Chinese Democracy review by Guns N' Roses

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  • Released: Nov 23, 2008
  • Sound: 9
  • Lyrics: 10
  • Overall Impression: 10
  • Reviewer's score: 9.7 Superb
  • Users' score: 7.2 (847 votes)
Guns N' Roses: Chinese Democracy
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Sound — 9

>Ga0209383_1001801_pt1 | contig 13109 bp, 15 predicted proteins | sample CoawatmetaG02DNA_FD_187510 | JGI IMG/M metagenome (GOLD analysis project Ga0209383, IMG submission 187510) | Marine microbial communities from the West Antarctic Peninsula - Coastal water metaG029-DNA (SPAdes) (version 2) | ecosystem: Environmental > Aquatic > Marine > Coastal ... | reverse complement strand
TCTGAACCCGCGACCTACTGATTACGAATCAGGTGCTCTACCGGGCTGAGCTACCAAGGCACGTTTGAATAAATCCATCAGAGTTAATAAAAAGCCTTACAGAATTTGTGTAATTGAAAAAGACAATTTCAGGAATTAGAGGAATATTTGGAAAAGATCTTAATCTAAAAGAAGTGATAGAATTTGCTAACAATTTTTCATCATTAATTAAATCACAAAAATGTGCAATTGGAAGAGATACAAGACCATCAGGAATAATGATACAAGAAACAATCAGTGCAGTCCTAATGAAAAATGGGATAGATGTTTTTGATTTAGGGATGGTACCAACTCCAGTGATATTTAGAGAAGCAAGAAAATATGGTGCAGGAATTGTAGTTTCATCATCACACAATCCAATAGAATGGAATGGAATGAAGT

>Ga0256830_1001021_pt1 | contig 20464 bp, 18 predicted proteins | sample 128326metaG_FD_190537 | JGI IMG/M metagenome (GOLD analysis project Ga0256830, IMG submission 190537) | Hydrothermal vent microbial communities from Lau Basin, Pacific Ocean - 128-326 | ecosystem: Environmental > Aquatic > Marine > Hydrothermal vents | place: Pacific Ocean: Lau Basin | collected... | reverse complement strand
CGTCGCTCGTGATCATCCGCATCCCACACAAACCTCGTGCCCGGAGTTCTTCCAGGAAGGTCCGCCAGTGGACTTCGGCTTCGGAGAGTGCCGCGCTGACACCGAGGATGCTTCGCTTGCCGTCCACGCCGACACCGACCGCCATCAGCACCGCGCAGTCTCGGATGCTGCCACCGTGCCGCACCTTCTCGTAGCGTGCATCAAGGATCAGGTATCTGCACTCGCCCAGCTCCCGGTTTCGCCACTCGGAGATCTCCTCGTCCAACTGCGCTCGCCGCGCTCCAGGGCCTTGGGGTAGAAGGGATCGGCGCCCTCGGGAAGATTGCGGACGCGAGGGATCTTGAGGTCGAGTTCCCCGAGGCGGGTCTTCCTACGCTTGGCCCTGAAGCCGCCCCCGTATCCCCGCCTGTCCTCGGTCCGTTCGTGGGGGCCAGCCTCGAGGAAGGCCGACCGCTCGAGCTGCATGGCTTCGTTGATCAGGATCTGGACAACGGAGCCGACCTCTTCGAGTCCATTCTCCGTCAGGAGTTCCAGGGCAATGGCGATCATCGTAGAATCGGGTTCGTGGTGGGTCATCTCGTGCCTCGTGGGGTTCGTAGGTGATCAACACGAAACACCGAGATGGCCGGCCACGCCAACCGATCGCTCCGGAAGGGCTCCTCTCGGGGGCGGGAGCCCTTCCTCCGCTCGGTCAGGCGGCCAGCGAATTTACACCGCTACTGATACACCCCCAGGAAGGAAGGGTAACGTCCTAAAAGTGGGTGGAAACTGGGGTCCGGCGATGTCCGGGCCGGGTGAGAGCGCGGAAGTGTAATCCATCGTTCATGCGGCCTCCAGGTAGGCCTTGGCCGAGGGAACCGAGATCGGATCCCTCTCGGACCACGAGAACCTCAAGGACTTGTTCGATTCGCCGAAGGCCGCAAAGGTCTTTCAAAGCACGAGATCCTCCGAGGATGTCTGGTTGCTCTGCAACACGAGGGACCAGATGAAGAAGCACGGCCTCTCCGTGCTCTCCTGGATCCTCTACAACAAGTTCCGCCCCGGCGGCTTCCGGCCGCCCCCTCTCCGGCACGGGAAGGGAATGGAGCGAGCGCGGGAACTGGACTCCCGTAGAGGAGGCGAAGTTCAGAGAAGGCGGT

Let's get right to it: The first Guns n' Roses album of new, original songs since the first Bush administration is a great, audacious, unhinged and uncompromising hard-rock record. In other words, it sounds a lot like the Guns n' Roses you know. At times, it's the clenched-fist five that made 1987's perfect storm, Appetite for Destruction; more often, it's the one sprawled across the maxed-out CDs of 1991's Use Your Illusion I and II, but here compressed into a convulsive single disc of supershred guitars, orchestral fanfares, hip-hop electronics, metallic tabernacle choirs and Axl Rose's still-virile, rusted-siren singing. If Rose ever had a moment's doubt or repentance over what Chinese Democracy has cost him in time (13 years), money (14 studios are listed in the credits) and body count including the exit of every other founding member of the band he left no room for it in these 14 songs. "I bet you think I'm doin' this all for my health," Rose cracks through the saturation-bombing guitars in "I.R.S.," one of several glancing references on the album to what he knows a lot of people think of him: that Rose, now 46, has spent the last third of his life running off the rails, in half-light. But when he snaps, "All things are possible/I am unstoppable," in the thumper "Scraped," that's not loony hubris just a good old rock & roll "f--k you," the kind that made him and the old band hot and famous in the first place. Something else Rose broadcasts over and over on Chinese Democracy: Restraint is for suckers. There is plenty of familiar guitar firepower the stabbing-dagger lick that opens the first track, "Chinese Democracy," the sand-devil fuzz in "Riad N' the Bedouins" and the looping squeals over the grand anguish of "Street of Dreams." But what Slash and Izzy Stradlin used to do with two guitars now takes a wall of 'em. On some tracks, Rose has up to five guys Robin Finck, Buckethead, Paul Tobias, Ron "Bumblefoot" Thal and Richard Fortus riffing and soloing in broad, saw-toothed blurs. And that's no drag. I still think the wild, superstuffed "Oh My God" the early Chinese Democracy track wasted on the 1999 End of Days soundtrack beats everything on Guns n' Roses' 1993 covers album, The Spaghetti Incident? Most of these songs also go through multiple U-turns in personality, as if Rose kept trying new approaches to a hook or a bridge and then decided, "What the hell, they're all cool." "Better" starts with what sounds like hip-hop voicemail severely pinched guitar, drum machine and a near-falsetto Rose ("No one ever told me when/I was alone/They just thought I'd know better") before blowing up into vintage Sunset Strip wallop. "If the World" has Buckethead plucking acoustic Spanish guitar over a blaxploitation-film groove, while Rose shows that he still holds a long-breath vowel part torture victim, part screaming jet like no other rock singer. And there is so much going on in "There Was a Time" strings and Mellotron, a full-strength choir and Rose's overdubbed sour-growl harmonies, wah-wah guitar and a false ending (more choir) that it's easy to believe Rose spent most of the past decade on that arrangement alone. But it is never a mess, more like a loud mass of bad memories and hard lessons. In the first lines, Rose goes back to a beginning much like his own "Broken glass and cigarettes/ Writin' on the wall/It was a bargain for the summer/An' I thought I had it all" then piles on the wreckage along with the orchestra and guitars. By the end, it's one big melt of missing and kiss-off ("If I could go back in time... But I don't want to know it now"). If this is the Guns n' Roses that Rose kept hearing in his head all this time, it is obvious why two guitars, bass and drums were never going to be enough. It is plain, too, that he thinks this Guns n' Roses is a band, as much as the one that recorded "Welcome to the Jungle," "Sweet Child O' Mine," "Used to Love Her" and "Civil War." The voluminous credits that come with Chinese Democracy certainly give detailed credit where it is due. My favorite: "Initial arrangement suggestions: Youth on 'Madagascar." Rose takes the big one "Lyrics N' Melodies by Axl Rose" but shares full-song bylines with other players on all but one track. Bassist Tommy Stinson plays on nearly every song, and keyboardist Dizzy Reed, the only survivor from the Illusion lineup, does the Elton John-style piano honors on "Street of Dreams." But Rose still sings a lot about the power of sheer, solitary will even when he throws himself into a bigger fight, like "Chinese Democracy." In "Madagascar," which Rose has played live for several years now, he samples both Dr. Martin Luther King's "I have a dream" speech and dialogue from Cool Hand Luke. And at the end of the album, on the bluntly titled "Prostitute," Rose veers from an almost conversational tenor, over a ticking-bomb shuffle, to five-guitar barrage, orchestral lightning and righteous howl: "Ask yourself/Why I would choose/To prostitute myself/To live with fortune and shame." To him, the long march to Chinese Democracy was not about paranoia and control. It was about saying "I won't" when everyone else insisted, "You must." You may debate whether any rock record is worth that extreme self-indulgence. Actually, the most rock & roll thing about Chinese Democracy is he doesn't care if you do.